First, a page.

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An Ethic of Global Fiction: David Mitchell’s Cloud Atlas and Min-gyu Park’s Dinner with Buffett

  • Cross-Cultural Studies
  • 2018, 52(), pp.371-392
  • DOI : 10.21049/ccs.2018.52..371
  • Publisher : Center for Cross Culture Studies
  • Research Area : Humanities > Literature
  • Received : August 10, 2018
  • Accepted : September 3, 2018
  • Published : September 30, 2018

Soo Yeon Kim 1

1한국외국어대학교

Accredited

ABSTRACT

Beginning with ethical nature inherent in the novel, this paper argues that ethical responsibility of 21st century global fiction lies in its invitation to readers to rethink the status quo in a globalized world. While David Mitchell’s Cloud Atlas and Min-gyu Park’s Dinner with Buffett use international settings, these works exemplify how global fiction fails at, or succeeds in, the ethical task of challenging the contemporary world, respectively. This is because Mitchell’s 500-page novel, although a felicitous embodiment of globalization and hybridity, does not challenge dominant ideologies and instead ends up reproducing a conventional humanist ideology against the backdrop of exotic places and diverting literary pastiches. In contrast, Dinner with Buffett, a novella about a Korean average Joe who wins a charity meal with tycoon Warren Buffett, perplexes the reader with counterintuitive turns and, in doing so, uncovers what we believe to be common sense today that serves global capitalism.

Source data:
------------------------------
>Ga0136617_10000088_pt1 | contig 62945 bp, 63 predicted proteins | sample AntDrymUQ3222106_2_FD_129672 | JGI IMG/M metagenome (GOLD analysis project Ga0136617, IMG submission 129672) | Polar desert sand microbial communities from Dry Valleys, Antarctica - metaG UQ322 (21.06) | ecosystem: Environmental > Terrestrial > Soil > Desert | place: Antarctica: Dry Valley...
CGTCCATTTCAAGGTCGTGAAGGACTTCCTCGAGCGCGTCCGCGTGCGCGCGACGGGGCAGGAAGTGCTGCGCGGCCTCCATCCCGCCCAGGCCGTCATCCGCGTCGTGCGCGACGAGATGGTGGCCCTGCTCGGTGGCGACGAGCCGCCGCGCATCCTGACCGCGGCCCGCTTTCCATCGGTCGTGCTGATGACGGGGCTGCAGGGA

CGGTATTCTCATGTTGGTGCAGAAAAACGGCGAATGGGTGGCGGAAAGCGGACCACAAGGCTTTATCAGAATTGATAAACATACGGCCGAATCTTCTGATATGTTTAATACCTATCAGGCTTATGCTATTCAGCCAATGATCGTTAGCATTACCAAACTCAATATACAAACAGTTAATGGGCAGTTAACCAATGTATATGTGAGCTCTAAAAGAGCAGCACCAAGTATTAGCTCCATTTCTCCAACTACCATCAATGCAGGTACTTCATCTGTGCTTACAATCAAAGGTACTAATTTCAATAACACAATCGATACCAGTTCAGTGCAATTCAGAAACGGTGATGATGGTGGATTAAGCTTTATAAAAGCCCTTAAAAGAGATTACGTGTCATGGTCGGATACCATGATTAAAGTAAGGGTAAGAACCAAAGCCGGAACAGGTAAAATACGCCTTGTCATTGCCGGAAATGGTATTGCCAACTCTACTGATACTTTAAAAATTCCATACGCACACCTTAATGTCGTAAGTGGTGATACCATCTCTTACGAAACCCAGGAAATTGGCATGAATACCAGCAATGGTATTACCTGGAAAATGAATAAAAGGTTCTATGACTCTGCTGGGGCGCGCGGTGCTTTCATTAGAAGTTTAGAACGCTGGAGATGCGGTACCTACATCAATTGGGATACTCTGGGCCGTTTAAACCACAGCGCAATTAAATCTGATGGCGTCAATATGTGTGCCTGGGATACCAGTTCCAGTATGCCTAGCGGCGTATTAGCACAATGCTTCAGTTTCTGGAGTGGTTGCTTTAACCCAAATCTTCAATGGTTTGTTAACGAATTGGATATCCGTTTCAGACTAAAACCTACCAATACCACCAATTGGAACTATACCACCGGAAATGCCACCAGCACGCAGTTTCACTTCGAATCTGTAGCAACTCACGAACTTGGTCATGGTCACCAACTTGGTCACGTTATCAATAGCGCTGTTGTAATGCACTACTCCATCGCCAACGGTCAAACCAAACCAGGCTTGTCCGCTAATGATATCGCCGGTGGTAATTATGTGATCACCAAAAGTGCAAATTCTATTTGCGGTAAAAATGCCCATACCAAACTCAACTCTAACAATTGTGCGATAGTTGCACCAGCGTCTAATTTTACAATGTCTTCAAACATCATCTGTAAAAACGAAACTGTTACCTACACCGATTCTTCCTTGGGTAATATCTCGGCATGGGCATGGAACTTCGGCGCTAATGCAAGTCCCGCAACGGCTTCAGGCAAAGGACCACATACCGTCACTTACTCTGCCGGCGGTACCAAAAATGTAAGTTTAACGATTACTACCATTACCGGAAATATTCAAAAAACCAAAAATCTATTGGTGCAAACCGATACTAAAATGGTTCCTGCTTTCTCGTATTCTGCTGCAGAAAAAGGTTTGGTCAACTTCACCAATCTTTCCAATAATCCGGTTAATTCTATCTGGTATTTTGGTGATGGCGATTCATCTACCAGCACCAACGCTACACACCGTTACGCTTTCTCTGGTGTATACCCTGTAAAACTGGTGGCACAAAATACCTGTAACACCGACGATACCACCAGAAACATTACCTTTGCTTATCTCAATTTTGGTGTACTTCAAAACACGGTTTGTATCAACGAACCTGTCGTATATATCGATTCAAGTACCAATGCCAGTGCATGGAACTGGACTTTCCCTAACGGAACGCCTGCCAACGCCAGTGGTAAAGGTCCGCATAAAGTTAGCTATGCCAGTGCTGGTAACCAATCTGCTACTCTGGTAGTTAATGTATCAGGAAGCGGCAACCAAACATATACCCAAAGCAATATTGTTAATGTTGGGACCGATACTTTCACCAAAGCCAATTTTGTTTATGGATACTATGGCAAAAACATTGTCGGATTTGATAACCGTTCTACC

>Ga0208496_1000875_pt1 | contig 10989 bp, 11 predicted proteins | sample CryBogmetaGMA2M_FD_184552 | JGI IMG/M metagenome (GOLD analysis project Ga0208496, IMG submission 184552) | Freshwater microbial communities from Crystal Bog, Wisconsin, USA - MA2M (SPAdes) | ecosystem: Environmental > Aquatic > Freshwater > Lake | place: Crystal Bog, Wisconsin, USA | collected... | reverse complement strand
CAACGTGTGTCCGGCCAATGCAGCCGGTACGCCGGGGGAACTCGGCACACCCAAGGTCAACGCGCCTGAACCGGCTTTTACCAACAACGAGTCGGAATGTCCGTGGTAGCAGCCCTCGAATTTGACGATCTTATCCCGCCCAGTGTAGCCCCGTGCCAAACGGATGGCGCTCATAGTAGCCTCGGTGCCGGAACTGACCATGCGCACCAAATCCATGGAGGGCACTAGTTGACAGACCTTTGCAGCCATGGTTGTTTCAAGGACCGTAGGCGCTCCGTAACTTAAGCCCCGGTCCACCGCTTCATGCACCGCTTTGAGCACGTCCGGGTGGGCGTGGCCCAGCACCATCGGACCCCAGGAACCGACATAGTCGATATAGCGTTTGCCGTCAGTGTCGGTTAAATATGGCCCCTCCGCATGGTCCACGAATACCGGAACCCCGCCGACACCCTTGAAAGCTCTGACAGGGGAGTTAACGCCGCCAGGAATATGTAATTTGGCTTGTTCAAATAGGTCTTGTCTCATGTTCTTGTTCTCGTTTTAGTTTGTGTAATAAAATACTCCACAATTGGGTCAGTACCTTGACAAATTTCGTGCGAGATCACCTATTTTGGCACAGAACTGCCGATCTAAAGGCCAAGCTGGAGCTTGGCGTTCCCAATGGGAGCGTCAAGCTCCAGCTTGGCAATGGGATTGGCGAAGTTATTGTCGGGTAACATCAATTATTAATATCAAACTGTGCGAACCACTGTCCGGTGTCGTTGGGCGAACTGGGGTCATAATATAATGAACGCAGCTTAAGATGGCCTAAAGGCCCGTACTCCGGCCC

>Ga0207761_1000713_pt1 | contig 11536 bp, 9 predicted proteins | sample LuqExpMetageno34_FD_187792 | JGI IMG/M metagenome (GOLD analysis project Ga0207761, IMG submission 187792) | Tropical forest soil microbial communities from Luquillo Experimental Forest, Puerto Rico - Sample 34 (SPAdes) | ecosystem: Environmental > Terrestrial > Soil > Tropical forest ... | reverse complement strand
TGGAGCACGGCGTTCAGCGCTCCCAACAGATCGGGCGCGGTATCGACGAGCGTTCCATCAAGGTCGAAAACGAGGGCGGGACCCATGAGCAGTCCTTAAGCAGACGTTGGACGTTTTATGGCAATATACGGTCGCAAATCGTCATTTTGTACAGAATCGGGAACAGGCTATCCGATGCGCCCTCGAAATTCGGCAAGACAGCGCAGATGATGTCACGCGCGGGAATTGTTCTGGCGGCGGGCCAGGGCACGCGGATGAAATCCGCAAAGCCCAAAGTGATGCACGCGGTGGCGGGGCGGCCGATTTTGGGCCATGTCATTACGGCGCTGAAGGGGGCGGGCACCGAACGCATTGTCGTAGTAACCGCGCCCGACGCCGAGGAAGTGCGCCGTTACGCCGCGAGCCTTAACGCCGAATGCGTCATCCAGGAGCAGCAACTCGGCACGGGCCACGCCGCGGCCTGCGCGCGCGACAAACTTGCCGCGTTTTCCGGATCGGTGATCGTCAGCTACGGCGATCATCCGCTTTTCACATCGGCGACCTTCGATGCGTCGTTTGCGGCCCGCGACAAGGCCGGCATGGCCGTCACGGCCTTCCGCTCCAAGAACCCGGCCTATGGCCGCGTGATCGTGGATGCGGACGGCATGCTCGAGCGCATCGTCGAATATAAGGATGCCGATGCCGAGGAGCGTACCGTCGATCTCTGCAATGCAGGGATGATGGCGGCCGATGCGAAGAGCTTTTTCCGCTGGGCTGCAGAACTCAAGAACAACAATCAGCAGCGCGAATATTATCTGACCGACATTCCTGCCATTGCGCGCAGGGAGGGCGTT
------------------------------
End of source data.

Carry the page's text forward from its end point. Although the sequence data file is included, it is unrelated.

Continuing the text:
Citation status

* References for papers published after 2022 are currently being built.

This paper was written with support from the National Research Foundation of Korea.